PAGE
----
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What Does “Image of God” Mean? Part 2

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August 3, 2010 Tags: Image of God
What Does “Image of God” Mean? Part 2

Today's entry was written by Pete Enns. You can read more about what we believe here.

Last week we saw that “image of God” in Genesis 1:26-27 means being God’s representative rulers in his creation. This is similar to two ancient practices: kings placing images of themselves in distant parts of their kingdom and the use of idols in temple worship. Both represent king or god and signal that they are present.

Let’s take this idea and see where it goes in the Old Testament.

No Idols

In ancient Mesopotamia, every nation had pantheons of gods and they all worshipped their gods through images. Israel’s first two Commandments were wholly out of sync with the ancient world. The Israelites were told: “I am the only God you will worship” (Exodus 20:3), and “don’t worship any images whatsoever” (20:4-6). The Second Commandment includes making images of Yahweh, which the Israelites broke in the golden calf incident in Exodus 32.

There are two reasons why Israel was told not to make images of Yahweh. First, unlike the other gods, Yahweh is distinct from what he has made. He cannot be captured by a carved image of animals or any other piece of creation.

Second, God already made an image of himself: humankind, a living image. By carving images to worship Yahweh, Israel would be creating an alternate “connection” with Yahweh.

Israel King in God’s Image

There is another important angle to bring into the picture. In the ancient Mesopotamian world, kings were the representative rulers of the gods; they ruled the people on behalf of the gods. Kings were considered god-like, sometimes referred to as “sons” of one god or another, and often worshipped as gods.

Look at Psalm 2. This psalm is about the coronation of Israel’s king. This king is no ordinary man: he is God’s “anointed one” (v. 2). God himself installed this king “on Zion, my holy hill” (v. 6).

The heart of the psalm is v. 7. God says to the king “You are my son; today I have become your father.” God has put Israel’s king—his son—on the throne to rule the people on his behalf. This father/son relationship between Yahweh and the king lines up with ancient Mesopotamian thinking. It also has some implications for understanding Jesus, which we will get to next week.

Unlike the other nations, Israelite kings were never worshipped. Israel even had a skeptical attitude toward kingship (e.g., 1 Samuel 8). In fact, kings were every bit as subject to God’s rule as anyone else (hence, the prophets were free to call kings to account). But they still were anointed to embody the royal image-bearing role. Israel’s history of kingship is so tragic because the kings largely failed in reflecting this image.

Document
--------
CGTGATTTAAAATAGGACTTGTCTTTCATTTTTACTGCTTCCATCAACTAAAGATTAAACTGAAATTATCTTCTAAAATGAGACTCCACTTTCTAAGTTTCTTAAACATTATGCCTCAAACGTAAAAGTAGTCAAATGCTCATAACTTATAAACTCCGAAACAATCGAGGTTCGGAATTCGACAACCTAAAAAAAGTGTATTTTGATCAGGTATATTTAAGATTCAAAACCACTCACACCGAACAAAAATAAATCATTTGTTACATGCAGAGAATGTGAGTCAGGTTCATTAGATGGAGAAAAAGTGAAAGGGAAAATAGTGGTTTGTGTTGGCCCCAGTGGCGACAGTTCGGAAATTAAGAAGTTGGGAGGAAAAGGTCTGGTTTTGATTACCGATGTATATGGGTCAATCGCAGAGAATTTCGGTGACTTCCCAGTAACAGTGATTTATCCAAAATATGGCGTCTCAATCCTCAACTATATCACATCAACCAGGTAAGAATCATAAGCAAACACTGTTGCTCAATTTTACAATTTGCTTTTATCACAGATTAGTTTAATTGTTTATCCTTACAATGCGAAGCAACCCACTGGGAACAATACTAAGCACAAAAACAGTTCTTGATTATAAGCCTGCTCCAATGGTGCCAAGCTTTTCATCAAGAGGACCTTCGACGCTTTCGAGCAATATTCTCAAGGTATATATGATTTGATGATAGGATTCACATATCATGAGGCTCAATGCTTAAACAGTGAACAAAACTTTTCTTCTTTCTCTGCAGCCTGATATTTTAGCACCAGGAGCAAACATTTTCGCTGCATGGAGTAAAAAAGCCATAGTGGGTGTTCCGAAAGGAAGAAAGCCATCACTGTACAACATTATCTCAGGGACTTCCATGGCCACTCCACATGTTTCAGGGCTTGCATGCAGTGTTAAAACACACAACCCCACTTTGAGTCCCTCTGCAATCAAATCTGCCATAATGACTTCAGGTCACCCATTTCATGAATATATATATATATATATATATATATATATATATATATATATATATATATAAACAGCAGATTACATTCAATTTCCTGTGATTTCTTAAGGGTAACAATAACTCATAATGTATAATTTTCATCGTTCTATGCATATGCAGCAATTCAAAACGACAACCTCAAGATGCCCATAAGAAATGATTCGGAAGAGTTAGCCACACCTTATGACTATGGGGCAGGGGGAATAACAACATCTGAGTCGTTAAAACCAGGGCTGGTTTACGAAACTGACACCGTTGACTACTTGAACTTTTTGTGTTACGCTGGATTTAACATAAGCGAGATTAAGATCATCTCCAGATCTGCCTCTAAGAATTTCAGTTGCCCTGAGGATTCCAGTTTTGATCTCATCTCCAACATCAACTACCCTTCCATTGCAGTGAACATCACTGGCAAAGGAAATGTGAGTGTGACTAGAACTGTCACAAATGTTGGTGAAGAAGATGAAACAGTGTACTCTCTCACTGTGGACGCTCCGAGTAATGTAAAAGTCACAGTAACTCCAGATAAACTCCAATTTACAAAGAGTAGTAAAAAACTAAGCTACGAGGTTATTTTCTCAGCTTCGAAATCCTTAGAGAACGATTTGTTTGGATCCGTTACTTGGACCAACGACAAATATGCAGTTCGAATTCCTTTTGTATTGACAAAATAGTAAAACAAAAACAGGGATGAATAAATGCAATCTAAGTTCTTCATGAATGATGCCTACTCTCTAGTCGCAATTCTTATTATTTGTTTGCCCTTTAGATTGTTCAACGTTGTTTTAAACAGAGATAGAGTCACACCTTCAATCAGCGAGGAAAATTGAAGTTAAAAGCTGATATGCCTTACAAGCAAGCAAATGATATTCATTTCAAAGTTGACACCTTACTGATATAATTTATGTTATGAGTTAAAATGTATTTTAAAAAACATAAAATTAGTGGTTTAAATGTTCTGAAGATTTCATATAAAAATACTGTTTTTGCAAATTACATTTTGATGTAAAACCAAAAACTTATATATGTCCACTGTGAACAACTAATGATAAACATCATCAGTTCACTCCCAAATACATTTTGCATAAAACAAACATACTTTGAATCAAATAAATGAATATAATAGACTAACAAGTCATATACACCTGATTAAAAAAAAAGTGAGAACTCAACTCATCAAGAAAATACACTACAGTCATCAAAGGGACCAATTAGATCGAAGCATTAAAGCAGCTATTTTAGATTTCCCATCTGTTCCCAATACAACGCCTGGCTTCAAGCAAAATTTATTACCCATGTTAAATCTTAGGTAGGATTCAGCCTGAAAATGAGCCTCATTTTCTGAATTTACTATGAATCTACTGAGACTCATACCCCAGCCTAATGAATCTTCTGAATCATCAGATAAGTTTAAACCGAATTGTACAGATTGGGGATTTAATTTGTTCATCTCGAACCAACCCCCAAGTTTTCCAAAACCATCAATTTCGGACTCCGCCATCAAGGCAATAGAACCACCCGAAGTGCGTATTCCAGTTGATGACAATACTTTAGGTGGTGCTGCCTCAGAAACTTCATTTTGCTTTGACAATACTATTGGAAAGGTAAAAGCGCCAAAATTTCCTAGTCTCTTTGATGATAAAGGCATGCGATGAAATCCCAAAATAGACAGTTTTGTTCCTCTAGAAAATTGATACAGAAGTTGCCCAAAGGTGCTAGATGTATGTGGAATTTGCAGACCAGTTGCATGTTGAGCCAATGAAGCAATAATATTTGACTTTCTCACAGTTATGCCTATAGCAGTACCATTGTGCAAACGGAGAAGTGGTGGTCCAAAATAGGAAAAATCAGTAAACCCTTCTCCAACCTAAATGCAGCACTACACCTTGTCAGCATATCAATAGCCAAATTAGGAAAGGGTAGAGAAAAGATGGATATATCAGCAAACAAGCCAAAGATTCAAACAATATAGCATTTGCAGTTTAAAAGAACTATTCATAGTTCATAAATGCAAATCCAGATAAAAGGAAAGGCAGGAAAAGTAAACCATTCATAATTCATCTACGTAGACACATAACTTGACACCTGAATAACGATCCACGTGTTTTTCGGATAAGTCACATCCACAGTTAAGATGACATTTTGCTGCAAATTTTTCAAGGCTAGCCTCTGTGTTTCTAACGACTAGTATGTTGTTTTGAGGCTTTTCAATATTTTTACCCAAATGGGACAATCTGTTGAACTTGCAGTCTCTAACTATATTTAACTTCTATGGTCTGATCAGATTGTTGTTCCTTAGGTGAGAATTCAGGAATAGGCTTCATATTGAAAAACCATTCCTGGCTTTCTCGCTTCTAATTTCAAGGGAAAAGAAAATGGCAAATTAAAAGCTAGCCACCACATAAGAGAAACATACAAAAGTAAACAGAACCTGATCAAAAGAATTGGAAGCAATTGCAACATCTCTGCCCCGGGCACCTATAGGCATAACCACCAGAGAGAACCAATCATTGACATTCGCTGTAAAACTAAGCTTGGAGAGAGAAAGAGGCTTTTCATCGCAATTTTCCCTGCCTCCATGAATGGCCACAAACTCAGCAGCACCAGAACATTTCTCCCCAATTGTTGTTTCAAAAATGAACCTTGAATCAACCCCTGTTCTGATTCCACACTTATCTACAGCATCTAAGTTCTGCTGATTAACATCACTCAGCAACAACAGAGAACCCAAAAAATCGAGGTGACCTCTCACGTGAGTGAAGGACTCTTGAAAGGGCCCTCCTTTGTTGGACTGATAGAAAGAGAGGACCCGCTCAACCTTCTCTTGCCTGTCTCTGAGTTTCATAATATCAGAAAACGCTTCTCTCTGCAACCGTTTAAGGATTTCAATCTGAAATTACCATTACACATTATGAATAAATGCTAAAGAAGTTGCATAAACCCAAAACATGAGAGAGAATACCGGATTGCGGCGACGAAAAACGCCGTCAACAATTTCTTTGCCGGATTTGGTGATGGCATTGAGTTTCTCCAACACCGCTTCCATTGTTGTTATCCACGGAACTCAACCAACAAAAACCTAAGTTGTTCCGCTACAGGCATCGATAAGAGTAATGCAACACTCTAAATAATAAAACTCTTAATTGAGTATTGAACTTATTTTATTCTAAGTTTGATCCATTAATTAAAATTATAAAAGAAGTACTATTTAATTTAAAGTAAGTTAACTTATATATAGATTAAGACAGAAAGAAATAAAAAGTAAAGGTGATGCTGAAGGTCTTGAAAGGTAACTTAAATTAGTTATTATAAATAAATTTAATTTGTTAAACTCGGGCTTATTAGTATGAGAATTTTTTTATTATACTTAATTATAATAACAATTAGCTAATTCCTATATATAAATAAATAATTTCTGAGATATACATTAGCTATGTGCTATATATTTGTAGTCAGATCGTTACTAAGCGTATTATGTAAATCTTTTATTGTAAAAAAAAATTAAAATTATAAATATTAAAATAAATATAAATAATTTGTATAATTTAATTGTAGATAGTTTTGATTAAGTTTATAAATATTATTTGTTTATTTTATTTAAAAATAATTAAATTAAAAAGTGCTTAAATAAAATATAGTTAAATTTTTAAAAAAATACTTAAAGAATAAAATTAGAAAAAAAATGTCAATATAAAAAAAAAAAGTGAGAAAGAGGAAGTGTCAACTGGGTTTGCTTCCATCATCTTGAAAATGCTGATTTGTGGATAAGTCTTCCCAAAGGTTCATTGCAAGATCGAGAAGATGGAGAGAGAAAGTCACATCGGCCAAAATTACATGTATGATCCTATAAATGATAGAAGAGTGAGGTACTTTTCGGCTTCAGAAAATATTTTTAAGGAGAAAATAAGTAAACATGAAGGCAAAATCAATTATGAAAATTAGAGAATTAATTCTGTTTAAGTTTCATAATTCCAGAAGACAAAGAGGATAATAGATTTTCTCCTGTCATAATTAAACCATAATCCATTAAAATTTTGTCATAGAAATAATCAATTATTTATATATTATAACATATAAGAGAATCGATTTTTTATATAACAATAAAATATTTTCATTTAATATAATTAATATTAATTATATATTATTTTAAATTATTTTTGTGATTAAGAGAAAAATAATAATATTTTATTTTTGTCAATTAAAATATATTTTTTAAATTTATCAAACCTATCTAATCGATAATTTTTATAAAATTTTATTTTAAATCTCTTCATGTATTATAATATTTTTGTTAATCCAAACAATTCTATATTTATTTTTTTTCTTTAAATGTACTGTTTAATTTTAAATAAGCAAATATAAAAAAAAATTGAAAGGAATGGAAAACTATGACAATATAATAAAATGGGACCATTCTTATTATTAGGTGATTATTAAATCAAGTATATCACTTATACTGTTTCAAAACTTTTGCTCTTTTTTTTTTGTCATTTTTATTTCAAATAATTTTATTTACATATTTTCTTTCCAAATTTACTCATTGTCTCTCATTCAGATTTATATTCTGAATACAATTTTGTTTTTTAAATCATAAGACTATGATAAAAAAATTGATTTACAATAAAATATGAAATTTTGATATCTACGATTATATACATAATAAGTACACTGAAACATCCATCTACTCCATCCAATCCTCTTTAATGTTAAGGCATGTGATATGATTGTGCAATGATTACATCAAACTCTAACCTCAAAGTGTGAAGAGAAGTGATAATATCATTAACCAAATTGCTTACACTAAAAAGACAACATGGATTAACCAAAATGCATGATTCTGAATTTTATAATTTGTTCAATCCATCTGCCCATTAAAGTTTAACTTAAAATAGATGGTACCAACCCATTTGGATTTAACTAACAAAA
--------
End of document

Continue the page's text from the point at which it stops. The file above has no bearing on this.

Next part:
Humankind in God’s Image

Unique to Israel, the role of royal image-bearer was conferred not only on a line of kings but also on all people—a striking notion in the ancient world.

Psalm 8:4-6 aptly summarizes what “image of God” means.

4 What is man that you are mindful of him,
the son of man that you care for him?
5 You have made him a little lower than God
and crowned him with glory and honor.
6 You have made him ruler over the works of your hands;
you put everything under his feet.

A common Christian reaction when reading Psalms 8 is to say, “Surely this can’t describe ‘man’ in general. It must be talking about Jesus.” Not so fast. We’ll get to him next week. Rather, read this psalm in light of Genesis 1:26-27.

This psalm speaks of the high status of humanity. Just as in English, “man” here means “humanity.” The singular pronouns “him” and “his” simply reflect the fact that “man” is grammatically singular (we do the same in English). Likewise, it is tempting to read “son of man” in v. 4 and jump ahead to the New Testament and think it means Jesus. It doesn’t (not here, not yet). It simply means “human.”

So “man” is made “a little lower than God” (v. 5). This is striking—in fact, the NIV puts a bit of a damper on it by translating “God” as has “heavenly beings” In a footnote, though, the NIV adds “God” as a possible reading. NRSV has “God.” Jewish Publication Society (Tanakh) has “the divine.”